Food and Behaviour Research

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A hypothesis regarding the molecular mechanism underlying dietary soy-induced effects on seizure propensity.

Westmark CJ. (2014) Front Neurol.  2014 Sep 3; 5 169 doi: 10.3389/fneur.2014.00169. eCollection 2014.

Web URL: View this and related abstract via PubMed here. Free full text is available online.

Abstract:

Numerous neurological disorders including fragile X syndrome, Down syndrome, autism, and Alzheimer's disease are co-morbid with epilepsy.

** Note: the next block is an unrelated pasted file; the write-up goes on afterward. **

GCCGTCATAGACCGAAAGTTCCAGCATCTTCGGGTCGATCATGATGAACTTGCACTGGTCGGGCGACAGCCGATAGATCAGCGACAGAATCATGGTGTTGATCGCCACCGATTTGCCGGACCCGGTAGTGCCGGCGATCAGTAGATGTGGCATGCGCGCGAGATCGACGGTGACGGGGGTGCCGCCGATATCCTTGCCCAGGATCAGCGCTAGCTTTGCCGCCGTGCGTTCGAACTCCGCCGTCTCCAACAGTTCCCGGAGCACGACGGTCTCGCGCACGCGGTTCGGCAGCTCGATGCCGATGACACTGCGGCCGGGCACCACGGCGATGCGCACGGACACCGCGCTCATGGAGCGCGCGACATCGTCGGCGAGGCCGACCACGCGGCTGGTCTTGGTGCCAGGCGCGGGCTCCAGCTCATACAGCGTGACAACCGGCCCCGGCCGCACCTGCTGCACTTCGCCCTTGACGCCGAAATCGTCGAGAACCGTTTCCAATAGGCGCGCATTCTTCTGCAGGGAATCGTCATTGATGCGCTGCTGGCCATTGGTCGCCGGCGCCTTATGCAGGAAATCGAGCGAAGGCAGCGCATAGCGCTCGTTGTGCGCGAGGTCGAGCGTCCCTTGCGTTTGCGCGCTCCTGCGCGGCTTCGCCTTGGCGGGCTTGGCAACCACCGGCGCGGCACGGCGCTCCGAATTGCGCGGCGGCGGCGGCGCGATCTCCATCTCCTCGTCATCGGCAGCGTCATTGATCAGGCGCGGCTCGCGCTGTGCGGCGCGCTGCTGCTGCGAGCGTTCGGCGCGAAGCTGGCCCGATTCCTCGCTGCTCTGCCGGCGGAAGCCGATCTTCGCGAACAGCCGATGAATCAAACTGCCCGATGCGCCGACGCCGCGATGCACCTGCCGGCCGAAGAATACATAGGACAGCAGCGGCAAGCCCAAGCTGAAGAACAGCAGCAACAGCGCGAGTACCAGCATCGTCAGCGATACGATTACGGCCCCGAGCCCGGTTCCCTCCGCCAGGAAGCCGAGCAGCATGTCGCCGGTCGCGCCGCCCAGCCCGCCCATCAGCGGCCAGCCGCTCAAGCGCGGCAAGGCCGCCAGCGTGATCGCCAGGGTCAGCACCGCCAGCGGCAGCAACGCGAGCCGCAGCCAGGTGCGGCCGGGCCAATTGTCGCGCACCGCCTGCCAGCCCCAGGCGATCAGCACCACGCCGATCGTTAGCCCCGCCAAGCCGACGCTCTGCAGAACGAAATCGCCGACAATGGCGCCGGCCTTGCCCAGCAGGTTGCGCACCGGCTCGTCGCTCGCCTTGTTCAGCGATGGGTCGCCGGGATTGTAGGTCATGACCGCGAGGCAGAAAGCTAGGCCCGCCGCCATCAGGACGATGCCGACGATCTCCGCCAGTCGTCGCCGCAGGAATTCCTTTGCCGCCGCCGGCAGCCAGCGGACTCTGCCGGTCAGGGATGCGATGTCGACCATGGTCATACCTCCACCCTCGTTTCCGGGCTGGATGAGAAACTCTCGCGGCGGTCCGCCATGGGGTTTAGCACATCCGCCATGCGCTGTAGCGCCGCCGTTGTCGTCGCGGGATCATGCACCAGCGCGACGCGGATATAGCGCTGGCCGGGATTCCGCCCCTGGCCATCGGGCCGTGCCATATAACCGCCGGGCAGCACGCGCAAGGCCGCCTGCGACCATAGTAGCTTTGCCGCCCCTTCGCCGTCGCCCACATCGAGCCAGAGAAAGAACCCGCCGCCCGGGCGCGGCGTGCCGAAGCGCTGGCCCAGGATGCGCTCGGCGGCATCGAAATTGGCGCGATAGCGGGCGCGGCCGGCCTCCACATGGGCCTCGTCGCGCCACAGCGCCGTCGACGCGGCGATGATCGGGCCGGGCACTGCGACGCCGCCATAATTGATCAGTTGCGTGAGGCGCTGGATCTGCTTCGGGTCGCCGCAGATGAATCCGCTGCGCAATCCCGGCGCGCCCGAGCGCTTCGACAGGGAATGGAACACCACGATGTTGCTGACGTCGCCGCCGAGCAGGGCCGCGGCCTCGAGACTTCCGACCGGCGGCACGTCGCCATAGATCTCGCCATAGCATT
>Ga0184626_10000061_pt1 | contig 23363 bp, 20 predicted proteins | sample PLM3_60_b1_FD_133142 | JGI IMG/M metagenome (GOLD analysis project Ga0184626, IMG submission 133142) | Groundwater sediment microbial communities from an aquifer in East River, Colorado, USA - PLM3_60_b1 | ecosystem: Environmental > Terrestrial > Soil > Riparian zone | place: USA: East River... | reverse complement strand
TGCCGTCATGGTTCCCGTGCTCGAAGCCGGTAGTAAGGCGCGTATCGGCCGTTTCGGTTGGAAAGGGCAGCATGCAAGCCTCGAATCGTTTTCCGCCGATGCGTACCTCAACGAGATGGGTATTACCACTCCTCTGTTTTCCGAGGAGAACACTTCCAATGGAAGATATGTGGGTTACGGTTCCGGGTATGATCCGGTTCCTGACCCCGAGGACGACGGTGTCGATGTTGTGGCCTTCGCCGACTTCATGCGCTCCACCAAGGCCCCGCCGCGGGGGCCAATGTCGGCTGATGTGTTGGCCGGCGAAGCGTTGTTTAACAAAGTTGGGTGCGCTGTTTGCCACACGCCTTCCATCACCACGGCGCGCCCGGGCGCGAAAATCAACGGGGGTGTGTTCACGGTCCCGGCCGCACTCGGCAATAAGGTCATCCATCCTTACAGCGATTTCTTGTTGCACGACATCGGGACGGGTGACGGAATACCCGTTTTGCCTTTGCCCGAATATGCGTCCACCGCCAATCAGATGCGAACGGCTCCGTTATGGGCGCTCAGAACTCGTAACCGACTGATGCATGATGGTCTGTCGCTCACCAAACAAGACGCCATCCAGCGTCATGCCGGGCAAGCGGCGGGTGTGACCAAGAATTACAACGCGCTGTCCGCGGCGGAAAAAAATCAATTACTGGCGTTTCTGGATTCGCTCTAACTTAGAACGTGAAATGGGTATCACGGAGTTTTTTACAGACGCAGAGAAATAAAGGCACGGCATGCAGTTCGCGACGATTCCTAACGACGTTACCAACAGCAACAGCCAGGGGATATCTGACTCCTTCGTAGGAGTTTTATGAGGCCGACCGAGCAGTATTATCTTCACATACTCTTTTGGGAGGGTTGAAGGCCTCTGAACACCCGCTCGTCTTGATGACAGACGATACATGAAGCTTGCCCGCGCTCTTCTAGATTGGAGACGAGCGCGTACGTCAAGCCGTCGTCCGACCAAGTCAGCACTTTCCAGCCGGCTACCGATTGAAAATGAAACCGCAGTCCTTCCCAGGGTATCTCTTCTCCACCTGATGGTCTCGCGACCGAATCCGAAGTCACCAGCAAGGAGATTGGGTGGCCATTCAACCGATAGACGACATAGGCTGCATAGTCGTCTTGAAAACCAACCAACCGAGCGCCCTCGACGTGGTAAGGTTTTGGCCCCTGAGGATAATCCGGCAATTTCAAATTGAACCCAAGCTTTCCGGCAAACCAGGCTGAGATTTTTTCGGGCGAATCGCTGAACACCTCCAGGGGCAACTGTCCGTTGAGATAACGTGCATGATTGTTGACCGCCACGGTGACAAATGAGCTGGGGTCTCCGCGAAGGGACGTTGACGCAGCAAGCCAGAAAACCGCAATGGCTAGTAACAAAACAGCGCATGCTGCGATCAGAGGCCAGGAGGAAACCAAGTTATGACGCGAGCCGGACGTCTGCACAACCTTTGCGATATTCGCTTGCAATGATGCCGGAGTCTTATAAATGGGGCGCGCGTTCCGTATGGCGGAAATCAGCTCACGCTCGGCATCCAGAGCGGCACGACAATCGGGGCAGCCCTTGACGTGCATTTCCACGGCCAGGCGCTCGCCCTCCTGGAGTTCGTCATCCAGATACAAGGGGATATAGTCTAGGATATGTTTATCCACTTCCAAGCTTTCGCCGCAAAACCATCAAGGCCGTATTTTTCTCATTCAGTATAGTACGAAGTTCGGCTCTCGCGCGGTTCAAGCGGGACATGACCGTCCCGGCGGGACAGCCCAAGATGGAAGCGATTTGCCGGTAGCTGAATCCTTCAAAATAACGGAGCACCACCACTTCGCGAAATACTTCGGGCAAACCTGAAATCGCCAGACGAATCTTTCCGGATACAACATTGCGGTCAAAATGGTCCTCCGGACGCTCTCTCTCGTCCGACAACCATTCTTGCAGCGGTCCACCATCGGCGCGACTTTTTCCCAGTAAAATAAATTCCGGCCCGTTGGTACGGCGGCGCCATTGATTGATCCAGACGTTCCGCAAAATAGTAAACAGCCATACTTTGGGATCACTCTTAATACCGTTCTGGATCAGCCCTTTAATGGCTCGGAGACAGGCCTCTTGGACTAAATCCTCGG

We have observed elevated seizure propensity in mouse models of these disorders dependent on diet. Specifically, soy-based diets exacerbate audiogenic-induced seizures in juvenile mice. We have also found potential associations between the consumption of soy-based infant formula and seizure incidence, epilepsy comorbidity, and autism diagnostic scores in autistic children by retrospective analyses of medical record data.

In total, these data suggest that consumption of high levels of soy protein during postnatal development may affect neuronal excitability. Herein, we present our theory regarding the molecular mechanism underlying soy-induced effects on seizure propensity.

We hypothesize that soy phytoestrogens interfere with metabotropic glutamate receptor signaling through an estrogen receptor-dependent mechanism, which results in elevated production of key synaptic proteins and decreased seizure threshold.